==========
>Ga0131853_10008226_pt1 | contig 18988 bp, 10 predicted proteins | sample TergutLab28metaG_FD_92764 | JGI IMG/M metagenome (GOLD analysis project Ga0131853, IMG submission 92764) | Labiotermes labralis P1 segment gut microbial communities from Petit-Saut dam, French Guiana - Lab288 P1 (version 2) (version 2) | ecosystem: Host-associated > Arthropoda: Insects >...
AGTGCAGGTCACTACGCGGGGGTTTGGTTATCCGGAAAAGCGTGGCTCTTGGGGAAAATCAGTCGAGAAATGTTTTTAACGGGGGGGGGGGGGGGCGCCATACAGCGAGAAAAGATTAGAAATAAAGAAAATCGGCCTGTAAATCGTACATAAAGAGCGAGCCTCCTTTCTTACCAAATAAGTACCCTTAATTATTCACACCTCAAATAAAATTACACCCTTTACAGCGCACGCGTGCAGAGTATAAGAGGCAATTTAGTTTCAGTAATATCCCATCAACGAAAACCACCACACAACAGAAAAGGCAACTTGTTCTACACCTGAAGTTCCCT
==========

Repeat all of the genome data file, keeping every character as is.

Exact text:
>Ga0131853_10008226_pt1 | contig 18988 bp, 10 predicted proteins | sample TergutLab28metaG_FD_92764 | JGI IMG/M metagenome (GOLD analysis project Ga0131853, IMG submission 92764) | Labiotermes labralis P1 segment gut microbial communities from Petit-Saut dam, French Guiana - Lab288 P1 (version 2) (version 2) | ecosystem: Host-associated > Arthropoda: Insects >...
AGTGCAGGTCACTACGCGGGGGTTTGGTTATCCGGAAAAGCGTGGCTCTTGGGGAAAATCAGTCGAGAAATGTTTTTAACGGGGGGGGGGGGGGGCGCCATACAGCGAGAAAAGATTAGAAATAAAGAAAATCGGCCTGTAAATCGTACATAAAGAGCGAGCCTCCTTTCTTACCAAATAAGTACCCTTAATTATTCACACCTCAAATAAAATTACACCCTTTACAGCGCACGCGTGCAGAGTATAAGAGGCAATTTAGTTTCAGTAATATCCCATCAACGAAAACCACCACACAACAGAAAAGGCAACTTGTTCTACACCTGAAGTTCCCT